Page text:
Pickleball injuries can be avoided, and fitness is the best way to do it.
Common pickleball injuries include muscle strains and knee and ankle sprains. The good news is that you can reduce the risk dramatically with fitness training.
Injuries are common when people start doing any activity following a period of inactivity. Imagine lunging for a ball when you haven’t performed a lunge in years and aren’t used to moving quickly. Injuries can also occur due to overuse or repetitive strain. Think of constantly using one side of the body to swing a pickleball paddle without training the opposite side of the body for balance.
Our Legends fitness program for people over 50 is perfect for preventing pickleball injuries. We train the entire body to build up overall fitness, and by increasing the strength of your muscles, your joints are protected.
To prevent injuries to the ankles, knees and hips, we use a number of lower-body exercise, but one is superior to all the others: the squat.
Prevent Pickleball Injuries With Squats
A properly performed squat builds strength in the entire leg and creates stability around each joint. Proper performance of the squat leads to increased range of motion (flexibility) and improved movement mechanics in sport. To say it another way, if you can squat properly in the gym, you’ll be much more prepared for athletic movement in sport. For example, if you lunge to swing at a ball, your strong leg muscles will stabilize you, protect your joints and provide a foundation for your swing,
The squat works many muscle groups in the lower body: the quadriceps, hamstrings, glutes and even calves. With appropriate loads, the squat also improves core strength.
How to Squat
If you have not squatted in a long time, please perform your squats near a stable object you can use for support if you lose your balance. Some people will perform squats to a stable chair as they build strength. You should not feel any joint pain as you squat, though your muscles might feel like they’re working.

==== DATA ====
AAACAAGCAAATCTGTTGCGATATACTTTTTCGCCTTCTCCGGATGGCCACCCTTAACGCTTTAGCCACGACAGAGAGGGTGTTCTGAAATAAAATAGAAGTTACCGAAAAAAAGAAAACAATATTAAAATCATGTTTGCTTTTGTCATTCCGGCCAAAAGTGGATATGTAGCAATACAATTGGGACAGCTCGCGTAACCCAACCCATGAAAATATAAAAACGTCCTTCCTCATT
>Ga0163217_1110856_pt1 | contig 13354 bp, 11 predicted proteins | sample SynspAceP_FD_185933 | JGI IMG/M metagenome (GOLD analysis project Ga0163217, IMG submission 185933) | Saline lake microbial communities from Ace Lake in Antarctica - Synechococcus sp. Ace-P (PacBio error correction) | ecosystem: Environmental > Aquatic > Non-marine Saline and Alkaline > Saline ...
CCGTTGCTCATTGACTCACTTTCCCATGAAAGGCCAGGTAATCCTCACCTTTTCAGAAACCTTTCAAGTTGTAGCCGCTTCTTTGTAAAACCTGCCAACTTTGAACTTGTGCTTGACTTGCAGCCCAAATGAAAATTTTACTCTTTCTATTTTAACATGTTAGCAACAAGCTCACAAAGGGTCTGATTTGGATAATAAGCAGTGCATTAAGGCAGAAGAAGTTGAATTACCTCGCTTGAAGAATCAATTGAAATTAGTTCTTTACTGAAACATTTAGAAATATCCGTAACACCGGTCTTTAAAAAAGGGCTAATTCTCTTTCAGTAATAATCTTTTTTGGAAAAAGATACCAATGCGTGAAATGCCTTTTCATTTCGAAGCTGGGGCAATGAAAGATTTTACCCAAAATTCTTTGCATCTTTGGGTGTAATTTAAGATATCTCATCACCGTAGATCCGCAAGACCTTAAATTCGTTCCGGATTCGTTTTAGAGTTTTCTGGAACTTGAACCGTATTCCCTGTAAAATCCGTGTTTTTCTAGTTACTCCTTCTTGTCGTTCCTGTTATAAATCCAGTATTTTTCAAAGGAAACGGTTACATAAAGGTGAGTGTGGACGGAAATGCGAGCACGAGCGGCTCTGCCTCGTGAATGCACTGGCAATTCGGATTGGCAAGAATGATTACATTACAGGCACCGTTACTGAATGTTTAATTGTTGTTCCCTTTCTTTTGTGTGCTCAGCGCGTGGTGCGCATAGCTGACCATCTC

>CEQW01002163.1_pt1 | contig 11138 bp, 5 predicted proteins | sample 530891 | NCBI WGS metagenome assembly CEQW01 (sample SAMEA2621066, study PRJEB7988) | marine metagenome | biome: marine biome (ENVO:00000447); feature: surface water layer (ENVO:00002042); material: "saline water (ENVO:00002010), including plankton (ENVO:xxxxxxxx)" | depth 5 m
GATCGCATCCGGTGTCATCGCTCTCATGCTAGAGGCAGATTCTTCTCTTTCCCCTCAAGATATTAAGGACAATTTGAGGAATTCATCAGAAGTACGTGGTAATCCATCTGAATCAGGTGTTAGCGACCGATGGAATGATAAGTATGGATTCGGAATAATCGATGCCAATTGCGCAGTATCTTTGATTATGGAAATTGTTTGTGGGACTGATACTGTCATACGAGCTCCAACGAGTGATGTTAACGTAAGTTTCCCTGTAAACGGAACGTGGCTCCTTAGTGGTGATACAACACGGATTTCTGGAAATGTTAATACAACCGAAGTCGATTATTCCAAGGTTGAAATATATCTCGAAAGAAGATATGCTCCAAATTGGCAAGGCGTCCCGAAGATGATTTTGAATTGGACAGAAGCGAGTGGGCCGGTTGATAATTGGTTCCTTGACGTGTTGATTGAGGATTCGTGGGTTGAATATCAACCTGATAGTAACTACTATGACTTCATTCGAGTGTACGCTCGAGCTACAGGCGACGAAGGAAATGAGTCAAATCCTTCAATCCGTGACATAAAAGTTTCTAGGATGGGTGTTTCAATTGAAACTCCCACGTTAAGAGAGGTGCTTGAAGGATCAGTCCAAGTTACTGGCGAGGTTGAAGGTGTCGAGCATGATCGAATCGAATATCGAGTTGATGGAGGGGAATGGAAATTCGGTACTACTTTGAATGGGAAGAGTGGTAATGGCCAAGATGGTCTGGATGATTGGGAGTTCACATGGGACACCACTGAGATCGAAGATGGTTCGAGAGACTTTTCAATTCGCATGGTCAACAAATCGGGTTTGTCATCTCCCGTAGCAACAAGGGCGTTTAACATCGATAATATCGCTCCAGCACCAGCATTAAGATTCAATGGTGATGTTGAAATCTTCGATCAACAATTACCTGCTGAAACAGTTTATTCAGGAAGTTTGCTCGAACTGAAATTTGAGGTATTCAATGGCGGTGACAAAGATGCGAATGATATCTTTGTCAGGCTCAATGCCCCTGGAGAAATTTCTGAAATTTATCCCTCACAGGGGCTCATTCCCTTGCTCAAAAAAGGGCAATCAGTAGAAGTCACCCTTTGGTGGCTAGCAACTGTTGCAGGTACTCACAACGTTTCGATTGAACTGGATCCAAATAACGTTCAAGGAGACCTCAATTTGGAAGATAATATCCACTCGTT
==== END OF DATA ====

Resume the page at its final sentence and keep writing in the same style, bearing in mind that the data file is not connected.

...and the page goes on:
Here are the steps:
1. Put your feet at shoulder width with your toes turned out slightly.
2. Slowly send your hips back and down. Avoid the tendency to send the knees forward like a back catcher in baseball. Send the hips back and down.
3. Make sure that your knees are moving directly in line with your ankles. If they start to roll inward, actively push them back in line with your ankles.
4. Try your best to keep your chest upright. For many people, this is a challenge at first. Do your best to sit tall. In a perfect squat, the lumbar curve in the back is maintained just as it is when standing tall. For some people, it helps to squat with the arms extended in front.
5. Descend until your hips are slightly below the top of your knees unless you are too weak to do so. If so, stop short of full range of motion, but make it a goal to squat just a little bit lower next time. When you squat to full depth, you engage more muscles that stabilize the knees.
6. Stand up.
Here’s a video demonstration:
And here’s a link to a woman performing squats from a chair: CrossFit.com
Without knowing anything about you, it’s hard to tell you how many squats to perform. Those who haven’t squatted might be tired after a single rep, while others might not be tired after 10. Other will need to add some weight to build strength.
The important part now is just learning how to squat properly, so practice every day—even when you rise from seated after dinner! If you do, your leg strength will increase dramatically, which will improve your speed, power and agility. More than anything else, you’ll dramatically reduce your chances of injury and joint pain, leaving you free to enjoy pickleball.
If you’d like to learn more about how our program can help you or someone you know, click the button below!